Brexit stockpiling: No room at food warehouse in Cardiff

By Sarah Dickins
BBC News

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Media caption,
Operations manager Jake Rattenbury took the BBC behind the scenes at a Cardiff warehouse where food is being stockpiled

A cold storage firm says it has run out of room because the food industry is stockpiling in the run-up to Brexit.

Cardiff-based Wild Water has rented extra space in Newport, Bristol and Staffordshire, and bought another storage site in Merthyr Tydfil.

It is also building a large facility in Aberbargoed in the Rhymney Valley to help cope with increased demand.

Managing director Ken Rattenbury said customers were "ultra-concerned" about food being held up at ports.

The UK government insisted the country's high level of food security would continue "whether we leave the EU with or without a deal".

Wild Water's Cardiff warehouse has capacity for 17,000 pallets. Across all its storage sites it is storing 40,000 pallets.

The firm is run by Mr Rattenbury and his son Jake. Their customers include food production companies and smaller Welsh producers, as well as supermarkets and High Street stores.

"This is people just holding stock because they're concerned about next year, when we get to March, if there's no deal, they will not be able to get their products here," Ken Rattenbury said.

The company stores imported raw ingredients from across the world through to finished food from Welsh producers that is ready to go into shops.

"It's completely out of sync to how we normally are... We're turning businesses away every day, every single day," Mr Rattenbury said.

The Cardiff warehouse has been full to capacity for four months, he said.

The company has now bought a 12-acre former wrapping paper factory in Aberbargoed and is converting it into another cold storage centre, which will cost £1.7m, with £500,000 over five years coming from the Welsh Government. It aims to employ 120 people within 18 months.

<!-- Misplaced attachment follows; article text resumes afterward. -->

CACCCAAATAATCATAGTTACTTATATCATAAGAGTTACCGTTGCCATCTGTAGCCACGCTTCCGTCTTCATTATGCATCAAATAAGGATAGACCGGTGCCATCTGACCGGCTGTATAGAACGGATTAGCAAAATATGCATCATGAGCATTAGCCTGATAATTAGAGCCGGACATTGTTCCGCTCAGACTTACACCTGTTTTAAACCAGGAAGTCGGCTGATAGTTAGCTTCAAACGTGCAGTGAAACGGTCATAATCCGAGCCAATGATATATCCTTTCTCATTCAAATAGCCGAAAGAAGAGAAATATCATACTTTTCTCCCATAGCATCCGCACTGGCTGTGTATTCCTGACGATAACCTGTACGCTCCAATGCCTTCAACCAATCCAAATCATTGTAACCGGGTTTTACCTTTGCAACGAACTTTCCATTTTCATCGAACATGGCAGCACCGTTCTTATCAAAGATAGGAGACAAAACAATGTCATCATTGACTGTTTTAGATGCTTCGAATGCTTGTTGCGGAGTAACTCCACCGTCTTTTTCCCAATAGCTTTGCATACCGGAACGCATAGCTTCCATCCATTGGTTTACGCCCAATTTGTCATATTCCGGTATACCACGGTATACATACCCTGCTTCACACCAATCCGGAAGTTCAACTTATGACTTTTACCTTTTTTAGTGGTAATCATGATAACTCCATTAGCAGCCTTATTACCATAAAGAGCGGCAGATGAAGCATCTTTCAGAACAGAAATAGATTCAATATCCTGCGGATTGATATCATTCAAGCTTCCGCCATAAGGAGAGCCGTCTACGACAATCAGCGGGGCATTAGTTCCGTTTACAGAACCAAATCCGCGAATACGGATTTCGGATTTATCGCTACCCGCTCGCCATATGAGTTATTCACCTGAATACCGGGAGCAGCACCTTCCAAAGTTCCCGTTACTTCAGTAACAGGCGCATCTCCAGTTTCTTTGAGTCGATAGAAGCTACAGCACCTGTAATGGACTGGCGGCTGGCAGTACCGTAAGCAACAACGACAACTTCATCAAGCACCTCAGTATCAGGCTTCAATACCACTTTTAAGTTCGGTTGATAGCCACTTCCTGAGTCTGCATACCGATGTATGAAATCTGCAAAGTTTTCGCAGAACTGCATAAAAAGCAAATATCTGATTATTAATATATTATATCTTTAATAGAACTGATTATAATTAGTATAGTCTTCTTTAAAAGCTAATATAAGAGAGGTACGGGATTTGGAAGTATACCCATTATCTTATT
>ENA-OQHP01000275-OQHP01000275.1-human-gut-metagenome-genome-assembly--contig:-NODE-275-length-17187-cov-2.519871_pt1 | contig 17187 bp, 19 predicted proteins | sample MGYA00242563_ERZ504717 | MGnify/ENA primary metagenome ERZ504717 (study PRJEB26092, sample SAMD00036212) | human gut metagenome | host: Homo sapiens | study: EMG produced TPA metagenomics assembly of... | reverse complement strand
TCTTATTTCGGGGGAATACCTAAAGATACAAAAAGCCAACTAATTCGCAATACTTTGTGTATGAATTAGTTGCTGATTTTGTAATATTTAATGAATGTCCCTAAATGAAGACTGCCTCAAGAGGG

Image caption,
Barrels of fruit juice concentrate

Mr Rattenbury said: "I'm 100% confident [this is because of Brexit]... I had meetings this week and people are telling me they're ultra concerned about the borders etc.

"Their stock [can't be] held up at the ports because a lot of it is fresh and so they're looking to freeze it down.

"They're worried about the raw ingredients to be able to make ready meals, they're concerned about flour, they're concerned about juices. Everything you can think of that we use for food. Everybody is looking to stockpile."

A spokeswoman for the Food and Drink Federation said food and drink manufacturers would be looking to guard against the risk of a no-deal Brexit.

"This may include storing increased volumes of ingredients, and chilled and frozen foods," she added.

"While we're aware that larger companies are preparing for a 'no-deal' Brexit, this approach will prove difficult for most [small and medium-sized companies], who do not possess the same level of resource.

"We will not run out of food and drink in a 'no-deal' scenario but there is potential for serious disruption to supplies and this would have implications for product availability and consumer choice."

A UK government spokesperson said: "The UK has a strong level of food security built upon a diverse range of sources including strong domestic production and imports from third countries.

"This will continue to be the case whether we leave the EU with or without a deal.

"We are making sensible preparations for all eventualities as we leave the EU, including the unlikely scenario we reach March 2019 without an agreement, but we are fully focused on achieving a mutually advantageous deal with the EU."